“Two Years” continues Rushdie’s fantastical tradition

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Author: Hannah Fishbein

While LA may not have the literary pedigree of New York City, a famed novelist’s appearance nevertheless attracts bibliophiles in droves. Most recently, a remarkably large crowd gathered around the entrance to the Mark Taper Auditorium at the Los Angeles Central Library Sept. 10 for the evening’s ALOUD literary lecture series. The excitement was palpable as those in line, many of whom had arrived hours before, clamored for a seat near the stage, awaiting the arrival of Salman Rushdie.

Rushdie’s entrance was magnetic; immediately all eyes focused on his spectacled visage. Los Angeles author and journalist Héctor Tobar, who led the conversation with Rushdie about his latest book, “Two Years Eight Months and Twenty-Eight Nights,” joined Rushdie on stage.

Initially, Rushdie and Tobar seem like an unlikely pair. Rushdie works within the magical realism genre, while Tobar has devoted much of his career to chronicling the relationship between Latin America and the U.S. But Rushdie claims his work speaks as much to current realities as Tobar’s.

“The fantastic works best in literature when it has a root in the real world,” Rushdie said at the event.

Rushdie stays true to this philosophy in “Two Years,” which blends the fantastic with the historical. The novel, which was published Sept. 8, tells the story of a jinn princess, her mortal lover and their numerous descendants. After a super storm strikes New York City, the mystical powers of these descendants reveal themselves, effectively erasing the division between the jinn world and the human world. The end of humanity seems imminent as a “war of the worlds” ensues between good and evil.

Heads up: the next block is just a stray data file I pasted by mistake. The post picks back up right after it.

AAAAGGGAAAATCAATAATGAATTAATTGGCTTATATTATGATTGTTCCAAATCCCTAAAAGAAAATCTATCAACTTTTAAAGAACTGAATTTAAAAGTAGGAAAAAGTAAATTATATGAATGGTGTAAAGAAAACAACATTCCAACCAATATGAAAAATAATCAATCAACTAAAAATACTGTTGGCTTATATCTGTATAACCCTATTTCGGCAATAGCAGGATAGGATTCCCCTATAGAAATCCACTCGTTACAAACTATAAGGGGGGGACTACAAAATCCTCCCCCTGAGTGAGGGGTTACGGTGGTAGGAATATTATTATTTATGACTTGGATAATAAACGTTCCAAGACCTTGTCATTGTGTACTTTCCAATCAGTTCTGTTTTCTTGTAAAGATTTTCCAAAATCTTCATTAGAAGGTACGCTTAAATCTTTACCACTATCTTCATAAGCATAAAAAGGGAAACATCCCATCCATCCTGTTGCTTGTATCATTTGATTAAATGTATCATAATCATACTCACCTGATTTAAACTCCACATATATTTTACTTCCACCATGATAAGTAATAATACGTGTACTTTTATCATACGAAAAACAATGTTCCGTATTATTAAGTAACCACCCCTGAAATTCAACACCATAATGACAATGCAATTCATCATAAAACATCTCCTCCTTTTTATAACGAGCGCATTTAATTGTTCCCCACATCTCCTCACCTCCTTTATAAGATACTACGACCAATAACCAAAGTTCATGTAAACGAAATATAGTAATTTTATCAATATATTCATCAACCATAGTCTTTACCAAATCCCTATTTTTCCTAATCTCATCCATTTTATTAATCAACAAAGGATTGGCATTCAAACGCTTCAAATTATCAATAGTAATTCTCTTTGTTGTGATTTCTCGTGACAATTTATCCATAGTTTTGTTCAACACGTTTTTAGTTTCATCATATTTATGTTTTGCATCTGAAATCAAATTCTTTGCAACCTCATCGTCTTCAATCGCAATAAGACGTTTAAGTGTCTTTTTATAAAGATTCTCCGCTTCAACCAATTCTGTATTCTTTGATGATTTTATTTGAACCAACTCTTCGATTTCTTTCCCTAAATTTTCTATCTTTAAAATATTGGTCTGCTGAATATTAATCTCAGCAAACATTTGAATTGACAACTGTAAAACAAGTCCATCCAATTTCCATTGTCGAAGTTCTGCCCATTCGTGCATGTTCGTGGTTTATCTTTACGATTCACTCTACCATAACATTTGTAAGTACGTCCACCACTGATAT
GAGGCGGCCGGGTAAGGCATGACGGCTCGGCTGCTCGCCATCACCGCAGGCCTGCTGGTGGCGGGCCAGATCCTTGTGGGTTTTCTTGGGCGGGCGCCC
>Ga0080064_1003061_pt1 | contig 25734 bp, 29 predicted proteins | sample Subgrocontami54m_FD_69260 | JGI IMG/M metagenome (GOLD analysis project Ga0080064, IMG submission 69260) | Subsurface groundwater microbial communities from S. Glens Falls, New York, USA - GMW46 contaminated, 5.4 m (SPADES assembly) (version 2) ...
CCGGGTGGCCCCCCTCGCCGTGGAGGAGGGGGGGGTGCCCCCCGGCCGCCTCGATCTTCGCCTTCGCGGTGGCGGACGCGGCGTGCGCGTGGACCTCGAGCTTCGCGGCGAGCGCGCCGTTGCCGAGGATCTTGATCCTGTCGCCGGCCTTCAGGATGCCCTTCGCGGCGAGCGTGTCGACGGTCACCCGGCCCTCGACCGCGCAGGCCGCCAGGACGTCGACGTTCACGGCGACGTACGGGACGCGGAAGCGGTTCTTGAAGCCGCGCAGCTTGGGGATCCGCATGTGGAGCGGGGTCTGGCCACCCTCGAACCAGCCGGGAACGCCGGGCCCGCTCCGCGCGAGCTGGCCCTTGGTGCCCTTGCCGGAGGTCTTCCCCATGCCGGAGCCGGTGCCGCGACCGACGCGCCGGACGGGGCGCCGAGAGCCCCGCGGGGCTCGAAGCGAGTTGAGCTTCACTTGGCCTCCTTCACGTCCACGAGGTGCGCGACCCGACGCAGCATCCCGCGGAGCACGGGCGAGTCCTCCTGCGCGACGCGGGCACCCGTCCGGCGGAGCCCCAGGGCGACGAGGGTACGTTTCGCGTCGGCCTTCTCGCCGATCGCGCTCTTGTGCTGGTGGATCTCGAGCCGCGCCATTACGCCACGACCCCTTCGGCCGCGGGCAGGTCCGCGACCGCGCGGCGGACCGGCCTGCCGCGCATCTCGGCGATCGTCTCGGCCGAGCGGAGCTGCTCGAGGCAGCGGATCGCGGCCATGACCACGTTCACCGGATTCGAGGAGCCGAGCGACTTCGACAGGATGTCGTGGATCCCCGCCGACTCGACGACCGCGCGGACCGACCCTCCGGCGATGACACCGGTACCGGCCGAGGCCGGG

In discussing the interplay between fantasy and history that is central to the book, Rushdie asserted that reality is subjective and the two spheres are less distinct than they might seem.

“The world is real. There are things in which we are born, live and die in, there is a world of observable tangible reality where actions have consequences,” Rushdie said. “But we also live in an age in which reality is [constantly] contested. Every age of the world remakes the history of the past in its own image.”

During the discussion, Rushdie’s wickedly dry sense of humor accompanied his calm demeanor; he joked about his critics, fellow authors, politicians and even his own work. Though wise cracks abounded, Rushdie also discussed the importance of expressing and challenging one’s ideas, touching on his own experience with his fourth novel, “The Satanic Verses.”

Rushdie became the poster boy for freedom of expression after controversy surrounded the work, as many Muslims took offense to the novel’s liberal adaptation of Muhammad’s life. Rushdie spent a decade hiding after the Supreme Leader of Iran Ayatollah Khomeini issued a fatwa in 1989 calling for Rushdie’s death.

And although “Two Years” avoids the same controversy, it still comments on the chaos and conflict of today’s world, weaving together fantasy, reality and wit in equal measure.

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